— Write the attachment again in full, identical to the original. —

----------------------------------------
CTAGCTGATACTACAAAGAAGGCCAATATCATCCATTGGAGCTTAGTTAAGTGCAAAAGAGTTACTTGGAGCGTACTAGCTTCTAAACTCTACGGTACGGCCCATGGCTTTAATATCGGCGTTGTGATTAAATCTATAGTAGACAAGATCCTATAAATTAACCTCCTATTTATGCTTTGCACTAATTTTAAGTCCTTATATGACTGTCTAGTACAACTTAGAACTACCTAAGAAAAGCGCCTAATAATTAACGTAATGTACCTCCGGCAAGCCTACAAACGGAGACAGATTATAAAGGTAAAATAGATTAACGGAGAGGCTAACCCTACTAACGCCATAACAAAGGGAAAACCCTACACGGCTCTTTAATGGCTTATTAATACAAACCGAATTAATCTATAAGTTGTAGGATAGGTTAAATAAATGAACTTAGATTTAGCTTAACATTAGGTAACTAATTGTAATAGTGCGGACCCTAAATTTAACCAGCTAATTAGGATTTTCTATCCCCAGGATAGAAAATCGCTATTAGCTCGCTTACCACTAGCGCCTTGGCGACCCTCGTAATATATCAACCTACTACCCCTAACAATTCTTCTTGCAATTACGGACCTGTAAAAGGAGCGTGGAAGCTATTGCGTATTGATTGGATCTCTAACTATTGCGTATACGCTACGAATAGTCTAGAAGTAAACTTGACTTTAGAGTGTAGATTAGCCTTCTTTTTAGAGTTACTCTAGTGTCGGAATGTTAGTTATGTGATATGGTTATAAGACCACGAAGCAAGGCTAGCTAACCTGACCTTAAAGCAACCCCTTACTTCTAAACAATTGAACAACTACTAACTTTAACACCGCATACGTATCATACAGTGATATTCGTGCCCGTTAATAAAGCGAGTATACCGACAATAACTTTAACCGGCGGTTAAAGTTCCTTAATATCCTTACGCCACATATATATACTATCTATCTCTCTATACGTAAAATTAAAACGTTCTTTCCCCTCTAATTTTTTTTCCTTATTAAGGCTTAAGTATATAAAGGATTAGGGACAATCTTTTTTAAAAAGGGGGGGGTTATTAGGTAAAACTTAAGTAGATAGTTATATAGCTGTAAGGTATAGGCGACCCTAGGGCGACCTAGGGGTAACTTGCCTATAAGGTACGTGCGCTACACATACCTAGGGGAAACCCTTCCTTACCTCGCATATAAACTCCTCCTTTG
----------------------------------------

CTAGCTGATACTACAAAGAAGGCCAATATCATCCATTGGAGCTTAGTTAAGTGCAAAAGAGTTACTTGGAGCGTACTAGCTTCTAAACTCTACGGTACGGCCCATGGCTTTAATATCGGCGTTGTGATTAAATCTATAGTAGACAAGATCCTATAAATTAACCTCCTATTTATGCTTTGCACTAATTTTAAGTCCTTATATGACTGTCTAGTACAACTTAGAACTACCTAAGAAAAGCGCCTAATAATTAACGTAATGTACCTCCGGCAAGCCTACAAACGGAGACAGATTATAAAGGTAAAATAGATTAACGGAGAGGCTAACCCTACTAACGCCATAACAAAGGGAAAACCCTACACGGCTCTTTAATGGCTTATTAATACAAACCGAATTAATCTATAAGTTGTAGGATAGGTTAAATAAATGAACTTAGATTTAGCTTAACATTAGGTAACTAATTGTAATAGTGCGGACCCTAAATTTAACCAGCTAATTAGGATTTTCTATCCCCAGGATAGAAAATCGCTATTAGCTCGCTTACCACTAGCGCCTTGGCGACCCTCGTAATATATCAACCTACTACCCCTAACAATTCTTCTTGCAATTACGGACCTGTAAAAGGAGCGTGGAAGCTATTGCGTATTGATTGGATCTCTAACTATTGCGTATACGCTACGAATAGTCTAGAAGTAAACTTGACTTTAGAGTGTAGATTAGCCTTCTTTTTAGAGTTACTCTAGTGTCGGAATGTTAGTTATGTGATATGGTTATAAGACCACGAAGCAAGGCTAGCTAACCTGACCTTAAAGCAACCCCTTACTTCTAAACAATTGAACAACTACTAACTTTAACACCGCATACGTATCATACAGTGATATTCGTGCCCGTTAATAAAGCGAGTATACCGACAATAACTTTAACCGGCGGTTAAAGTTCCTTAATATCCTTACGCCACATATATATACTATCTATCTCTCTATACGTAAAATTAAAACGTTCTTTCCCCTCTAATTTTTTTTCCTTATTAAGGCTTAAGTATATAAAGGATTAGGGACAATCTTTTTTAAAAAGGGGGGGGTTATTAGGTAAAACTTAAGTAGATAGTTATATAGCTGTAAGGTATAGGCGACCCTAGGGCGACCTAGGGGTAACTTGCCTATAAGGTACGTGCGCTACACATACCTAGGGGAAACCCTTCCTTACCTCGCATATAAACTCCTCCTTTG